Sunday, 19 April 2015

Unitentional Symbolism

Notre-Dame Basilica has been a landmark here in Ottawa, for well over a century, then along came the National Gallery of Canada and a decade later, Mamam, a giant spider.   Strangely, in conversation many people will refer to the spider rather than the much larger cultural buildings....I'll leave that analysis to the cultural anthropologists.

All to say, that from the lower Boreal Garden, the spider and the Basilica are juxtaposed quite dramatically, which is what attracted me....well, that and the fact that it was a warm sunny spot on a breezy spring day.

As I came home, I was thinking about art and how I need some real things to represent and how I'm reluctant to adjust even something like a power pole to improve composition.  And I realised, I just created a work of great symbolism and social comment!

Hopefully some critic will tell me just what that is and write at length about my clever statement about the church and egg bearing arachnids.  Whatever it is, I truly hope it isn't sarcastic or somehow least of the spiders?

Tuesday, 14 April 2015

Freshwater Shark

With the weather finally breaking after an usually harsh winter, tarpaulins are coming off in the boatyard daily.  This Shark must be one of the early numbers, its hull is a mottled green with faded pink tones below the gelcoat showing through.  These are great sailboats, and are still a popular racing class despite the age of the fleet, many of which date back to the mid 60's.  Many of them have been re-gelcoated and look beautiful.  I suspect that I will see the owner grinding and sanding the hull  as we wait for the ice to blow out and the river to warm up.

Only time for one sketch in London

Between the weather and schedule this was the only sketch I did the day I was in London. A quick and dirty sketch of Big Ben, the world famous clock tower.

My pal David, who grew up here, but has now lived in London most of his adult life, took me to on his favourite boat tour on the River Thames to Greenwich. I had only a few minutes before departure.  Hence, straight to ink, which explains the wonky perspective, then a quick splash of paint with my little water brush. But looking at it, brings back clear memories of the day and the fascinating trip through London along that historic River.  Thanks David.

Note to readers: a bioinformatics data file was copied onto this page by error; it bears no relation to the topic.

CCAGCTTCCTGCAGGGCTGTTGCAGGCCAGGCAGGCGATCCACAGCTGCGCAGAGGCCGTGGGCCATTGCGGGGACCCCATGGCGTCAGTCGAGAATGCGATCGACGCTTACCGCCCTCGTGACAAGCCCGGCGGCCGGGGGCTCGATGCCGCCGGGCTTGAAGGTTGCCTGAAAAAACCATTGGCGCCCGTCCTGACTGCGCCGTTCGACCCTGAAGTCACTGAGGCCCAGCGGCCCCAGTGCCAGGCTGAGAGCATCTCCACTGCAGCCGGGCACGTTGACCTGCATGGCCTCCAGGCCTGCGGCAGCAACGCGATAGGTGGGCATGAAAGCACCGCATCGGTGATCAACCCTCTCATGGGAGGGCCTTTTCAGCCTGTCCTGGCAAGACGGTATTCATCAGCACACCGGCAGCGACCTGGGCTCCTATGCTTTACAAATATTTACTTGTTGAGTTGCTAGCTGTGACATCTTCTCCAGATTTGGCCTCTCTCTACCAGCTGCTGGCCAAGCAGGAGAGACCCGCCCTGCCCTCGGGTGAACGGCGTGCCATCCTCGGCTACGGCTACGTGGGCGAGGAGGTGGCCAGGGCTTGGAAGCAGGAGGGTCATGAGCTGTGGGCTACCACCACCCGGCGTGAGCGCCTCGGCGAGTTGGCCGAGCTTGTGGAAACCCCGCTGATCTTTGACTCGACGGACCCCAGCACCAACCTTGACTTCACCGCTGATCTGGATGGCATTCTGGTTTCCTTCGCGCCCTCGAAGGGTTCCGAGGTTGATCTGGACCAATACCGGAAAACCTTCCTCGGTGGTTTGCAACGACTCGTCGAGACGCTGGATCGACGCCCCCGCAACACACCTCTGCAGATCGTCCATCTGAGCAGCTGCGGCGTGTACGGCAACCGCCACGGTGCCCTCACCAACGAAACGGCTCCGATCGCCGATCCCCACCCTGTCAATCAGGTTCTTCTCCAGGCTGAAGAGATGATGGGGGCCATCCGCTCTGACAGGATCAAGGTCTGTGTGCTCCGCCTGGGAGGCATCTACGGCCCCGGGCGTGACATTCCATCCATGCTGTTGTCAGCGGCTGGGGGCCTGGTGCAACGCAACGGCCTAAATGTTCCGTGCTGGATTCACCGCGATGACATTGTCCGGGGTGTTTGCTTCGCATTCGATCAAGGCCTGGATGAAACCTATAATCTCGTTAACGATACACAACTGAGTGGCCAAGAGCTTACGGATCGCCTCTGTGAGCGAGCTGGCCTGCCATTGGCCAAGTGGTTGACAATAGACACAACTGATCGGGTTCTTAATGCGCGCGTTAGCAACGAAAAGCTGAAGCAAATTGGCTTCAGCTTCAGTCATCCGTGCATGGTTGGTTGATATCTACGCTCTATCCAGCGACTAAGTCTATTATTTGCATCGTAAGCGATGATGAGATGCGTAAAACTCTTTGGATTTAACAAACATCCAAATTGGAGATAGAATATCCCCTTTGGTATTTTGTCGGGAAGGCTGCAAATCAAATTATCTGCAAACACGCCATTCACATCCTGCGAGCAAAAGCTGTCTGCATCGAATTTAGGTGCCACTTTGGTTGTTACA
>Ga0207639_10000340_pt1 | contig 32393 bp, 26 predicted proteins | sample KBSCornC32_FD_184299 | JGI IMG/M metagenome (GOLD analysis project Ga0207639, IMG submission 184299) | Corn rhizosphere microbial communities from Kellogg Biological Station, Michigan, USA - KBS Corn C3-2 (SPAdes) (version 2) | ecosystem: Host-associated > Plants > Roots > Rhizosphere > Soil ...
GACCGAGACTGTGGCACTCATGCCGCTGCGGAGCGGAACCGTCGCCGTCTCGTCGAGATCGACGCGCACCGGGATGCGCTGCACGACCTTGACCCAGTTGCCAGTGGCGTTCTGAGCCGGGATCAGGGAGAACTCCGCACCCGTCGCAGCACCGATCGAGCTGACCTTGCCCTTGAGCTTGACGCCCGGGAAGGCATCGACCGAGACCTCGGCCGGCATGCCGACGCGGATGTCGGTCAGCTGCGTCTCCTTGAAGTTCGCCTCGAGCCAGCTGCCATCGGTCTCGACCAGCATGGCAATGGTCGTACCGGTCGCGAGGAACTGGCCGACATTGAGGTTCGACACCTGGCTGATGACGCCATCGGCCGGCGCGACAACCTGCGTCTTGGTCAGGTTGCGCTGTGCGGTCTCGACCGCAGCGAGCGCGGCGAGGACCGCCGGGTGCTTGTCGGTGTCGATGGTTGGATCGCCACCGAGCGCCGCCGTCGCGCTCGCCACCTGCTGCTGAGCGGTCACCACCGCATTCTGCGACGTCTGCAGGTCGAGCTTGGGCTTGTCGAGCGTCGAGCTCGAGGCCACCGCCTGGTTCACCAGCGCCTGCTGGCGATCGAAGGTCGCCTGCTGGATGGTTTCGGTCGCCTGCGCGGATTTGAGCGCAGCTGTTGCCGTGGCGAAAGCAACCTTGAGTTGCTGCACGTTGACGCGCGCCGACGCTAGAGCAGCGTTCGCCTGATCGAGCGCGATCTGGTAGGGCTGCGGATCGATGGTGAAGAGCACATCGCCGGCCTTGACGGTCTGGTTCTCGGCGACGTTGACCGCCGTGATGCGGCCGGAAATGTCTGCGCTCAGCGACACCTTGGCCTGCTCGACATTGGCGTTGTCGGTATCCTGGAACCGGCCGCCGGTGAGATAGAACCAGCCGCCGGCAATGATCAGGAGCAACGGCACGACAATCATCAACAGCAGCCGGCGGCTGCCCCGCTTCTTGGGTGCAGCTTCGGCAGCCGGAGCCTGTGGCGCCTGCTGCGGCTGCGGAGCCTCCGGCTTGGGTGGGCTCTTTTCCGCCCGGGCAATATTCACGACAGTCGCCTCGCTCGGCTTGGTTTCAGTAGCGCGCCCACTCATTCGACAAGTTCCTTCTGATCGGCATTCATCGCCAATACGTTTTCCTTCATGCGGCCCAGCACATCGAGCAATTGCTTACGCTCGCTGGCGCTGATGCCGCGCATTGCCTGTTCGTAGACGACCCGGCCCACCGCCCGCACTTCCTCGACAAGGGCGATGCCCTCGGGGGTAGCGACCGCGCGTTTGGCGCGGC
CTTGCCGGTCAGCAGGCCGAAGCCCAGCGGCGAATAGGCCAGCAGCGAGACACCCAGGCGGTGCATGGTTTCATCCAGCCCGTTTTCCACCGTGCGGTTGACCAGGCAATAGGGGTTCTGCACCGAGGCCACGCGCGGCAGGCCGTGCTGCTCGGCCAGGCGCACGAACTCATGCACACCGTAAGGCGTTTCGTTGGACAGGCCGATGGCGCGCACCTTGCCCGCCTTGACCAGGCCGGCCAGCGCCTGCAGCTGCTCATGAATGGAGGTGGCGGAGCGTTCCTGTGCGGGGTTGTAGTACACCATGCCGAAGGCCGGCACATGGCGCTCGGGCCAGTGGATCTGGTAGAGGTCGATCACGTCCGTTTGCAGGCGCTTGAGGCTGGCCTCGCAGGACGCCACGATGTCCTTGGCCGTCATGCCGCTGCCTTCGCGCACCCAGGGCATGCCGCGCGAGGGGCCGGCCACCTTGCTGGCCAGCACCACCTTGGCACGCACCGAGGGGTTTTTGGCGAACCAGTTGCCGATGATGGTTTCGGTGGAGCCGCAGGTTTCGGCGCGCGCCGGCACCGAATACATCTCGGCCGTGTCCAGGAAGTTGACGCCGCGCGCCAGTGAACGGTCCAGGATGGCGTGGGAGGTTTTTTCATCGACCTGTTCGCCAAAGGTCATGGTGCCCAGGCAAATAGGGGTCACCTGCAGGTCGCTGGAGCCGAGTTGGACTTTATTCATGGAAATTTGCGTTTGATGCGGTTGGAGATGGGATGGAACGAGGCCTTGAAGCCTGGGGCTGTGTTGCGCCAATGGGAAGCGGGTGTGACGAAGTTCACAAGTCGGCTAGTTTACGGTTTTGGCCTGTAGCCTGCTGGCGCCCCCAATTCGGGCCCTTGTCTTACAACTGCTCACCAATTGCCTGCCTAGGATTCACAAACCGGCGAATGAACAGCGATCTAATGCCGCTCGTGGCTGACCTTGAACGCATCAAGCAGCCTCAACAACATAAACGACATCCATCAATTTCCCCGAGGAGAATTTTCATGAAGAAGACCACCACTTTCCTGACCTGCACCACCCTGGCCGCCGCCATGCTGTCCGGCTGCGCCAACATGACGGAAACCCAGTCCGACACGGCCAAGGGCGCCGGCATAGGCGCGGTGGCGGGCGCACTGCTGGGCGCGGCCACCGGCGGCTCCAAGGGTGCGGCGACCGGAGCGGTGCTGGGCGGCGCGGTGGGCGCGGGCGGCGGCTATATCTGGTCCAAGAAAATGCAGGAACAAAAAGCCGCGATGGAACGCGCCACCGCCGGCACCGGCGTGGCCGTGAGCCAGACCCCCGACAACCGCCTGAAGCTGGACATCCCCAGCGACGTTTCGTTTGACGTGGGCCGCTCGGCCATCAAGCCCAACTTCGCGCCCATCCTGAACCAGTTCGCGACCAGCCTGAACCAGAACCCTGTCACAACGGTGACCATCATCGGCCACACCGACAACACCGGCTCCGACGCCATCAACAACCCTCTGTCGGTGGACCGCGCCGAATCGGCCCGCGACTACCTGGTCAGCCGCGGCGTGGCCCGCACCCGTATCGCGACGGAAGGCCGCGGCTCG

I was disappointed at not getting the vibrancy of the gilt gold ornament in the sunshine and David, who is an artist, made the suggestion of using masking fluid for those yellow highlights.  I have yet to pick some up but will, when the spring flowers arrive here in the Great White North.

small squares

More of my little vignettes from the train.  I was trying to catch "moments" or elements of the landscape and simplify them graphically into little icons.  They are very small - about 1 1/2".  I'm also trying to use more intense colours, stepping up from my usual pale washes.

As a graduate of the James Belisle school of masking, I taped off the squares in order to have the crisp edges.  The really fun part of doing that, is peeling off the tape and seeing the crisp white edges....or at least what stands for fun in my life!

Sunday, 5 April 2015

Hurston Cottage, Wallon Farm